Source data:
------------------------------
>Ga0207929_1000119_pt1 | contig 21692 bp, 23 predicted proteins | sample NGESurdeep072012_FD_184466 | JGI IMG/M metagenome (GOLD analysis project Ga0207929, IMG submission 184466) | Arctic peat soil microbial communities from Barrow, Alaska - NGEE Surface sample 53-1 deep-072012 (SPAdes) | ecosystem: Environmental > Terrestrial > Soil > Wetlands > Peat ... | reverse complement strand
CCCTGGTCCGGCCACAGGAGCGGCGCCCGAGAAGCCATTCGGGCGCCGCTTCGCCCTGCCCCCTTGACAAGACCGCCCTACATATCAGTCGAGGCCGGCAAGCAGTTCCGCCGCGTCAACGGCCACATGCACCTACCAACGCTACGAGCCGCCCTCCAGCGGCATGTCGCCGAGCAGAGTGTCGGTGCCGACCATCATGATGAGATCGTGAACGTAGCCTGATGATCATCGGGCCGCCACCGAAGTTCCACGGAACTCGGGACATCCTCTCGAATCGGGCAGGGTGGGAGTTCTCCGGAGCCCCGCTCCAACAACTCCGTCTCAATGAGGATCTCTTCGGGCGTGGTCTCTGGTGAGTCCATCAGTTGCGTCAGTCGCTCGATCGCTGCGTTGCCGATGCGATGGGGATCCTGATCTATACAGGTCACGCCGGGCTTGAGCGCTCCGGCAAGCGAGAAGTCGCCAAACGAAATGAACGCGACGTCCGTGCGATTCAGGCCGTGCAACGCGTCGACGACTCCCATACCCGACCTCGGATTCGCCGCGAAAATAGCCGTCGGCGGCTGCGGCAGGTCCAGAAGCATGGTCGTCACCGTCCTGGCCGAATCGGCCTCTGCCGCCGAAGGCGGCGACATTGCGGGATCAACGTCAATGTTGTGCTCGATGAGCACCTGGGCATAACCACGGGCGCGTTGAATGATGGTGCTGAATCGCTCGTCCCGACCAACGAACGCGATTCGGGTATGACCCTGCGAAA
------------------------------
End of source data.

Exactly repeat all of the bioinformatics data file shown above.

>Ga0207929_1000119_pt1 | contig 21692 bp, 23 predicted proteins | sample NGESurdeep072012_FD_184466 | JGI IMG/M metagenome (GOLD analysis project Ga0207929, IMG submission 184466) | Arctic peat soil microbial communities from Barrow, Alaska - NGEE Surface sample 53-1 deep-072012 (SPAdes) | ecosystem: Environmental > Terrestrial > Soil > Wetlands > Peat ... | reverse complement strand
CCCTGGTCCGGCCACAGGAGCGGCGCCCGAGAAGCCATTCGGGCGCCGCTTCGCCCTGCCCCCTTGACAAGACCGCCCTACATATCAGTCGAGGCCGGCAAGCAGTTCCGCCGCGTCAACGGCCACATGCACCTACCAACGCTACGAGCCGCCCTCCAGCGGCATGTCGCCGAGCAGAGTGTCGGTGCCGACCATCATGATGAGATCGTGAACGTAGCCTGATGATCATCGGGCCGCCACCGAAGTTCCACGGAACTCGGGACATCCTCTCGAATCGGGCAGGGTGGGAGTTCTCCGGAGCCCCGCTCCAACAACTCCGTCTCAATGAGGATCTCTTCGGGCGTGGTCTCTGGTGAGTCCATCAGTTGCGTCAGTCGCTCGATCGCTGCGTTGCCGATGCGATGGGGATCCTGATCTATACAGGTCACGCCGGGCTTGAGCGCTCCGGCAAGCGAGAAGTCGCCAAACGAAATGAACGCGACGTCCGTGCGATTCAGGCCGTGCAACGCGTCGACGACTCCCATACCCGACCTCGGATTCGCCGCGAAAATAGCCGTCGGCGGCTGCGGCAGGTCCAGAAGCATGGTCGTCACCGTCCTGGCCGAATCGGCCTCTGCCGCCGAAGGCGGCGACATTGCGGGATCAACGTCAATGTTGTGCTCGATGAGCACCTGGGCATAACCACGGGCGCGTTGAATGATGGTGCTGAATCGCTCGTCCCGACCAACGAACGCGATTCGGGTATGACCCTGCGAAA